US President Donald Trump’s administration is “turbocharging” an initiative to remove global industrial supply chains from China as it weighs new tariffs to punish Beijing for its handling of the coronavirus outbreak, according to officials familiar with US planning.
Economic destruction and the US’ massive COVID-19 death toll are driving a government-wide push to move US production and supply chain dependency away from China, even if it goes to other more friendly nations instead, current and former senior US administration officials said.
“We’ve been working on [reducing the reliance of our supply chains in China] over the last few years but we are now turbocharging that initiative,” US Undersecretary for Economic Growth, Energy and the Environment Keith Krach at the Department of State said.
“I think it is essential to understand where the critical areas are and where critical bottlenecks exist,” Krach said, adding that the matter was key to US security and one the government could announce new action on soon.
The US Department of Commerce, the State Department and other agencies are looking for ways to push companies to move both sourcing and manufacturing out of China.
Tax incentives and potential reshoring subsidies are among measures being considered to spur changes, the current and former officials said.
“There is a whole of government push on this,” one said.
Agencies are probing which manufacturing should be deemed “essential” and how to produce these goods outside of China.
Other ways to punish China besides additional tariffs include sanctions on officials or companies, and closer relations with Taiwan.
The US is pushing to create an alliance of “trusted partners” dubbed the “Economic Prosperity Network,” one official said.
It would include companies and civil society groups operating under the same set of standards on everything from digital business, energy and infrastructure to research, trade, education and commerce, he said.
“Diversification and some redundancy in supply chains will make sense given the level of risk that the pandemic has uncovered,” US-China Business Council spokesman Doug Barry said. “But we don’t see a wholesale rush for the exits by companies doing business in China.”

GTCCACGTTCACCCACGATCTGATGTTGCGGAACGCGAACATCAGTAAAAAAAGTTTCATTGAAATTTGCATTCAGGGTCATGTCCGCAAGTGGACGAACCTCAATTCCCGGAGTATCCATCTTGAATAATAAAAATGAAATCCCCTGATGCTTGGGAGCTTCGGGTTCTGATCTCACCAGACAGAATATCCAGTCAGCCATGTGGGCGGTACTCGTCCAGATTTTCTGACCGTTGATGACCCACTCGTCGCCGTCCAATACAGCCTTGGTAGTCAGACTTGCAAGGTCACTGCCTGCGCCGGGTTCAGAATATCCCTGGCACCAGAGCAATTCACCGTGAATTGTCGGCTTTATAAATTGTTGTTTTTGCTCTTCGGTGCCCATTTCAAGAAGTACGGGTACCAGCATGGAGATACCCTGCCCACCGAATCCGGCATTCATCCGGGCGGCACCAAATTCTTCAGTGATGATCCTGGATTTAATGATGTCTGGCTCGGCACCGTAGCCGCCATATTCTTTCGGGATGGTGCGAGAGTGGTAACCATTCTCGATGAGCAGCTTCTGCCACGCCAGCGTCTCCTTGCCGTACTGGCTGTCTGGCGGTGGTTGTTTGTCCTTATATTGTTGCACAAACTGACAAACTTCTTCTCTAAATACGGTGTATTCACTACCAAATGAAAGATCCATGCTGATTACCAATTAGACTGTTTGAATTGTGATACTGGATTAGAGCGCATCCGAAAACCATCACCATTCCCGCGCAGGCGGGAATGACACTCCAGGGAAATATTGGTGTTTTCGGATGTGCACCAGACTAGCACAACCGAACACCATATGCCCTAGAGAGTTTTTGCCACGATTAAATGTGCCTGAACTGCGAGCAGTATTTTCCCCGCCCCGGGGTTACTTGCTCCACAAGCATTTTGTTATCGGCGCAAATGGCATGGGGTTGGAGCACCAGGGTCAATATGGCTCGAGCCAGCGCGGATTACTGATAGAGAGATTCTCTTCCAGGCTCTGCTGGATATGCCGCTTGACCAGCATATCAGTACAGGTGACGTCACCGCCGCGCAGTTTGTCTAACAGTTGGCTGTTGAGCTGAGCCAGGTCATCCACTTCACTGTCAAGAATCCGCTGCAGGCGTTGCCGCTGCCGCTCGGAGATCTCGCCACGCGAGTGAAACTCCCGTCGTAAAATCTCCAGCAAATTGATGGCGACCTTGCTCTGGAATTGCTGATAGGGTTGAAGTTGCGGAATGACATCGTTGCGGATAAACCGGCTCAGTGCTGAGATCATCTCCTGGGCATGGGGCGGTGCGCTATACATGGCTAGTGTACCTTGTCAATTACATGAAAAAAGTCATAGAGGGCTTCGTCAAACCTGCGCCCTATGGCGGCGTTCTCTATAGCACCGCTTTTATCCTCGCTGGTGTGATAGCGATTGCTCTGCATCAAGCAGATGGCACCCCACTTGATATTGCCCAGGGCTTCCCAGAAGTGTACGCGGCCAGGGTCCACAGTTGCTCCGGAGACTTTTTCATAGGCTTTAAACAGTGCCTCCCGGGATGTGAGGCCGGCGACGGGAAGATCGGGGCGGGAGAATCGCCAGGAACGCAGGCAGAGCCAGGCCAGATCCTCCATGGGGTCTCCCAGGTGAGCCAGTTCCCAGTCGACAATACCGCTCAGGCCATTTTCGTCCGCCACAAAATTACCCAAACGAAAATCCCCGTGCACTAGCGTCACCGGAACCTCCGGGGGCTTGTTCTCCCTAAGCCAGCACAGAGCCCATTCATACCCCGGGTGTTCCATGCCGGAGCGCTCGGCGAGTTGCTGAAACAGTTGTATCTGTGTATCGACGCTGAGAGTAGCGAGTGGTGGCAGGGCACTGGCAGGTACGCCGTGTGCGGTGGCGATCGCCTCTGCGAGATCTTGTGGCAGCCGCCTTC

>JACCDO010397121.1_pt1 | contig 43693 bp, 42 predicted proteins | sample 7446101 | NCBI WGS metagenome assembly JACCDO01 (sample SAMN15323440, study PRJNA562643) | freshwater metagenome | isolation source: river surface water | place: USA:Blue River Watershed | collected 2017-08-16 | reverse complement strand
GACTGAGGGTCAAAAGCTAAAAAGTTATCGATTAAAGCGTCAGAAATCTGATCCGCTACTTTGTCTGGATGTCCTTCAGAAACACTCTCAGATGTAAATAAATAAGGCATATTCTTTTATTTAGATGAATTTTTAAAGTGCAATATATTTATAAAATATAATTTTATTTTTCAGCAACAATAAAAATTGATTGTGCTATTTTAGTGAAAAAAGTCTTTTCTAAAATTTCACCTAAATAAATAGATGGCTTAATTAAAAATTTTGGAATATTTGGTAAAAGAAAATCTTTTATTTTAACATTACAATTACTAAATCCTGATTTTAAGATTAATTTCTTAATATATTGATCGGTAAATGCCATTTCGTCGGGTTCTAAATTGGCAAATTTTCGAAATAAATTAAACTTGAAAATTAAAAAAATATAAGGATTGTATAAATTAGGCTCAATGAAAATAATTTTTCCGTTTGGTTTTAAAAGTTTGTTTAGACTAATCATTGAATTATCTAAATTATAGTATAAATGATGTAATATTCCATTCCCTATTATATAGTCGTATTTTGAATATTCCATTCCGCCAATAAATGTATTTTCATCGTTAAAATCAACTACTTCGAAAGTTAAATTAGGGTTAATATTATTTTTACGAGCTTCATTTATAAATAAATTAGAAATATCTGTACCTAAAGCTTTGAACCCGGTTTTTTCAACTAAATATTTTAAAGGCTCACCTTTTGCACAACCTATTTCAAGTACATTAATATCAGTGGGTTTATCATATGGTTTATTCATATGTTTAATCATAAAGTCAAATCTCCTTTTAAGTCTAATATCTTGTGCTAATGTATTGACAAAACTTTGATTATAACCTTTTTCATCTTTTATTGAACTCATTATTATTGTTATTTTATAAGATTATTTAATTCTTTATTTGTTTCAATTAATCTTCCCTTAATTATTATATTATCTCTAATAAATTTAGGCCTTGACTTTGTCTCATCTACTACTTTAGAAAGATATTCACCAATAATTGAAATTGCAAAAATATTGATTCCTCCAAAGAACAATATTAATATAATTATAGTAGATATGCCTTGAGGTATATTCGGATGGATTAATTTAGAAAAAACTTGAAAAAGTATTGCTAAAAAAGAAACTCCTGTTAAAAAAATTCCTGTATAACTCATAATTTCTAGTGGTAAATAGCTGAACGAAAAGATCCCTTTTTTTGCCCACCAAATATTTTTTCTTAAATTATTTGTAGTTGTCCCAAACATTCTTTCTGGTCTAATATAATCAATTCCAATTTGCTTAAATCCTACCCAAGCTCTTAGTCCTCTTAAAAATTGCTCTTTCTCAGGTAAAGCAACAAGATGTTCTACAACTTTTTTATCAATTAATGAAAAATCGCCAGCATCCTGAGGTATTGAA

Meanwhile, an internal Chinese report warned that Beijing faces a rising wave of hostility in the wake of the pandemic outbreak that could tip relations with the US into confrontation, people familiar with the paper told Reuters.
The report, presented early last month by the Chinese Ministry of State Security to top Beijing leaders, including Chinese President Xi Jinping (習近平), concluded that global anti-China sentiment is at its highest since the 1989 Tiananmen Square crackdown, the sources said.
As a result, Beijing faces a wave of anti-China sentiment led by the US in the aftermath of the pandemic and needs to be prepared in a worst-case scenario for armed confrontation between the two global powers, according to people familiar with the report’s content, who declined to be identified given the sensitivity of the matter.
The report was drawn up by the China Institutes of Contemporary International Relations (CICIR), a think tank affiliated with the Chinese Ministry of State Security.
Reuters has not seen the briefing paper, but it was described by people who had direct knowledge of its findings.
Reuters could not determine to what extent the stark assessment described in the paper reflects positions held by China’s state leaders, and to what extent, if at all, it would influence policy, but the presentation of the report shows how seriously Beijing takes the threat of a building backlash that could threaten what China sees as its strategic investments overseas and its view of its security standing.
The report described to Reuters warned that anti-China sentiment sparked by the coronavirus could fuel resistance to China’s Belt and Road infrastructure investment projects, and that Washington could step up financial and military support for regional allies, making the security situation in Asia more volatile.
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